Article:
Disease Overview

Brown-Séquard  syndrome is a rare disorder of the spinal cord.  The condition is named for Charles Brown-Séquard, a French physiologist of the 19th century.  It is a type of incomplete lesion resulting from impairment to one side only of the spinal cord; the other side of the spinal cord is left intact and functional.  Complete lesions, in contrast, disable the whole width of the cord.  The syndrome can develop from a variety of causes.

The spinal cord is part of the body’s central nervous system.  It contains neurons retrieving sensory information from the body to be transmitted to the brain.  For example, when you touch something hot, special sensory neurons detect this and send this information to the spinal cord.  Neurons in the spinal cord then convey the information to various regions of the brain.  The spinal cord also contains neurons that bring information from the brain to the rest of the body.  For example, when you want to move your arm, neurons in the brain send this signal via the spinal cord, communicating with other neurons in the spinal cord that stimulate the muscle cells that cause your arm to move.  The spinal cord is like a series of parallel highways that enable the body and brain to communicate with each other quickly.

Major problems occur when this highway gets blocked.  Most commonly this is due to traumatic injury to part or all of the spinal cord.  This creates a “hole” in the highway; the brain and body can no longer exchange information.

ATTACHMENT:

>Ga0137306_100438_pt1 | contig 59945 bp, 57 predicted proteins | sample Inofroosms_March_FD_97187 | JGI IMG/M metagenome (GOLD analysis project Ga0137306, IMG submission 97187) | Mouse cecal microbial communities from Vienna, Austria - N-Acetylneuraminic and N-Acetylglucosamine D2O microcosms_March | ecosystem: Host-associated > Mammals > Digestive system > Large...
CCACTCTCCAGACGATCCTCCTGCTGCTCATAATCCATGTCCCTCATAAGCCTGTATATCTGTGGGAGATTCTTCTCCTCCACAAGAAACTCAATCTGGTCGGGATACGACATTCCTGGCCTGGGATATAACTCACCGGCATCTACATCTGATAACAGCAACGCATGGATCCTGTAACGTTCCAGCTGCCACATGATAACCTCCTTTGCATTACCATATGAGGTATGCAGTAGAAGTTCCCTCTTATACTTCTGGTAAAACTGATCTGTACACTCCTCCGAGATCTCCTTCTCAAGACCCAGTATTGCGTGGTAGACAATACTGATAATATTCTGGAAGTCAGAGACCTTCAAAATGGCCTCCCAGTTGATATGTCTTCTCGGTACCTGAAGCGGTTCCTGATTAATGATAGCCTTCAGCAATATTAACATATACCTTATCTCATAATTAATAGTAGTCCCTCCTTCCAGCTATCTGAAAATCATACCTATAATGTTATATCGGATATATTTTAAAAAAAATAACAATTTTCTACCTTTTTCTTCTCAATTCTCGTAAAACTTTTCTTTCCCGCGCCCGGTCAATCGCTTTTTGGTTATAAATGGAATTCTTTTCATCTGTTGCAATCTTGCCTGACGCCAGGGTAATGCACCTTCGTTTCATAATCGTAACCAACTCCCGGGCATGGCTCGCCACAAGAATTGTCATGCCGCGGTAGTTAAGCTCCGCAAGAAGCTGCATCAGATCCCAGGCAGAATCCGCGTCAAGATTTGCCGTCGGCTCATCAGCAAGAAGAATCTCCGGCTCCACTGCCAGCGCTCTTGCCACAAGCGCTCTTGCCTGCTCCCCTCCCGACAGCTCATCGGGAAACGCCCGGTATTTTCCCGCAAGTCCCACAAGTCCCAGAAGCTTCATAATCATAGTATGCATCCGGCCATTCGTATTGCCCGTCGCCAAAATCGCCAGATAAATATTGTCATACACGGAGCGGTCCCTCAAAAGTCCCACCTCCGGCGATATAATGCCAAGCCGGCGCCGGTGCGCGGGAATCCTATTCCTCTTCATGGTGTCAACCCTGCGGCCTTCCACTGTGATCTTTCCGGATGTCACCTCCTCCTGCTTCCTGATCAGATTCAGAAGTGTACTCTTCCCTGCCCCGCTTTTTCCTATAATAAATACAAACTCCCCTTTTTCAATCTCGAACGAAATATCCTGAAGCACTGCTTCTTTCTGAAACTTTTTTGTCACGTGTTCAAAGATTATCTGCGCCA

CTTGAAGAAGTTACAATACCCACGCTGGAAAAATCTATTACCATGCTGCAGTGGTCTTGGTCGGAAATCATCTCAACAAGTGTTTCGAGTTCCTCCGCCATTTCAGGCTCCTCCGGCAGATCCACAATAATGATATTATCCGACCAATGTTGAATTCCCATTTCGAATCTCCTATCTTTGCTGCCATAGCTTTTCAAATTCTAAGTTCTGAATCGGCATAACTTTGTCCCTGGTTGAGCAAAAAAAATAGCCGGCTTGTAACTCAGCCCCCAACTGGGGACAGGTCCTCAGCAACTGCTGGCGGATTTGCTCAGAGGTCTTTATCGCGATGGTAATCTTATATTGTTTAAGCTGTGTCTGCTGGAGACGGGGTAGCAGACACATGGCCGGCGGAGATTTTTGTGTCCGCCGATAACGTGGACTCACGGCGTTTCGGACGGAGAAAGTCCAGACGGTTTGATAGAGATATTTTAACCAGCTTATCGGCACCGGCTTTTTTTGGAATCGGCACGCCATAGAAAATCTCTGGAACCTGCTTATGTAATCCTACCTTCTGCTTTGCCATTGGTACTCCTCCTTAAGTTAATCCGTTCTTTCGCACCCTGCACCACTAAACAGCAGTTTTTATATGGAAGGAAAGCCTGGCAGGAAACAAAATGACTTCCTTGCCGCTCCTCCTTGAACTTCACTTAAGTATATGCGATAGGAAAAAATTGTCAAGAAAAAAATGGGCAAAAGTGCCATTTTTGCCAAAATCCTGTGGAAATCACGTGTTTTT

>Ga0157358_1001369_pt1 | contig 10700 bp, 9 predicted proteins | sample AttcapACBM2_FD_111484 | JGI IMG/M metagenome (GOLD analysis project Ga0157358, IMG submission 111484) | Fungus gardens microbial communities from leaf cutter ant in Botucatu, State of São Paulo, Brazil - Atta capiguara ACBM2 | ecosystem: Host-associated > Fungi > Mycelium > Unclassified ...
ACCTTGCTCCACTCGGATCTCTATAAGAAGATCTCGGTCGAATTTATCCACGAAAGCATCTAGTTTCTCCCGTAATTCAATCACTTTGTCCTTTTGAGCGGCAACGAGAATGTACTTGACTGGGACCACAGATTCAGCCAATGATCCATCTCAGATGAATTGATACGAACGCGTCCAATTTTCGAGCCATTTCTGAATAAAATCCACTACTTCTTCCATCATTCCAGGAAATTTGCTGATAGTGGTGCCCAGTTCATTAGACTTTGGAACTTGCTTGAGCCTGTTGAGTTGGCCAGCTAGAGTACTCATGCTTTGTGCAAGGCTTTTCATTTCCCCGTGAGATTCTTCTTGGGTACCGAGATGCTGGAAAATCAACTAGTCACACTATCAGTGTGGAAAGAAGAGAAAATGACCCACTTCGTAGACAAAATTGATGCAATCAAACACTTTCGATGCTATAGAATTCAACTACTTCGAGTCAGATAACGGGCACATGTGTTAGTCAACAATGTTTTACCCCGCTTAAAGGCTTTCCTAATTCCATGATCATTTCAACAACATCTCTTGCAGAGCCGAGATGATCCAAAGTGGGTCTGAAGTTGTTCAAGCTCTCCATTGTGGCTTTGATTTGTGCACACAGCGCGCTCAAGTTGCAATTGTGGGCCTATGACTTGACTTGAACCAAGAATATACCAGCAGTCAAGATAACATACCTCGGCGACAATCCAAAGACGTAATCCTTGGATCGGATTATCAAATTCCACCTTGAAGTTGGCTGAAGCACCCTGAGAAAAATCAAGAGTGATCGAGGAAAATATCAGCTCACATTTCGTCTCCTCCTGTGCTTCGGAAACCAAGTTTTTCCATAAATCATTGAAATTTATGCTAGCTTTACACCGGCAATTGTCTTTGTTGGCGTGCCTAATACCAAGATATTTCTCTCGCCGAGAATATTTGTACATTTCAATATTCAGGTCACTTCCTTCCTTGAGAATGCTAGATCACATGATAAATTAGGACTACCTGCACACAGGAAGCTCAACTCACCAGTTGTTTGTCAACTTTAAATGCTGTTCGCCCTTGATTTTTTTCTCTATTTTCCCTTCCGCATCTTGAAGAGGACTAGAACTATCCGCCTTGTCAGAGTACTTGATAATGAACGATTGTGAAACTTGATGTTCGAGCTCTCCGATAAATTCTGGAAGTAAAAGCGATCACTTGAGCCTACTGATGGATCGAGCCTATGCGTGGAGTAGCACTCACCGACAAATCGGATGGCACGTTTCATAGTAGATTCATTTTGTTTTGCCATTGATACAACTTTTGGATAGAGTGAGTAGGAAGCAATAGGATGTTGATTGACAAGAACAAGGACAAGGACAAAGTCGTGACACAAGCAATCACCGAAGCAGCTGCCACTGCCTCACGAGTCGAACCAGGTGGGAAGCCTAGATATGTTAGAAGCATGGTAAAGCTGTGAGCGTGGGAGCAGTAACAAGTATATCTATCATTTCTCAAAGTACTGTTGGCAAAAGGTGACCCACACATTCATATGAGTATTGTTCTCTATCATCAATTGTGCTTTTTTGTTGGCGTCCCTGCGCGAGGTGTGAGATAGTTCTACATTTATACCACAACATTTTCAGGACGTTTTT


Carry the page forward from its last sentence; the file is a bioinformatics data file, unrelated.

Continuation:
Classically, in Brown-Séquard syndrome, one lateral half of the spinal cord is unable to function (i.e., the left side or the right side).  An impairment involving some additional regions of the spinal cord or only part of the lateral half of the cord is sometimes termed “Brown-Séquard-plus.”  Patients with Brown-Séquard-plus might have some additional symptoms in addition to the classical impairment, or they might have only some of the classical symptoms.  Brown-Séquard-plus syndrome is much more common than pure Brown-Séquard.

Brown-Séquard or Brown-Séquard –plus syndromes usually result from transection or compression of the spinal cord.  It occurs most often in the neck region or in the upper back (in the cervical or thoracic regions), but can occur further down the cord.  Penetrating spinal trauma is the most common cause, e.g., from a gunshot wound or a knife injury.  More rarely, blunt trauma may cause the condition.

The nontraumatic causes of Brown-Séquard are numerous, though less common.  These include tumors originating from a part of the spinal cord, from the layers of tissue surrounding the spinal cord, or metastatic tumors originating from other sites.  Other mechanical causes are disc herniation, cervical spondylosis, cervical stenosis, or ossification of the ligamentum flavum.  Inflammatory causes include multiple sclerosis and transverse myelitis.   Infection related causes include tuberculosis, meningitis, syphilis, herpes zoster or herpes simplex, and empyema.  Causes due to blood flow issues include epidural hematoma, dissection of the vertebral artery, and hemorrhage or ischemia (lack of blood flow from various causes).  The condition also sometimes results from IV drug use or as a part of decompression sickness.

Depending on the origin and treatment of the syndrome, variable degrees of recovery occur.  Occasionally a Brown-Séquard pattern of symptoms may occur prior to symptoms which indicate a more complete lesion of the spinal cord.  If the symptoms are due to a mechanical problem which can be surgically altered, symptoms may diminish quite rapidly.  The syndrome carries a more favorable prognosis than do most other types of spinal cord injury.

The syndrome occurs in about 2% of traumatic injuries to the spinal cord.  These types of injuries occur in about 40 per million in the United States, resulting in about 12,000 new cases each year.  Thus doctors treat around 240 new individuals with Brown-Séquard syndrome in the US each year due to traumatic spinal cord injury.

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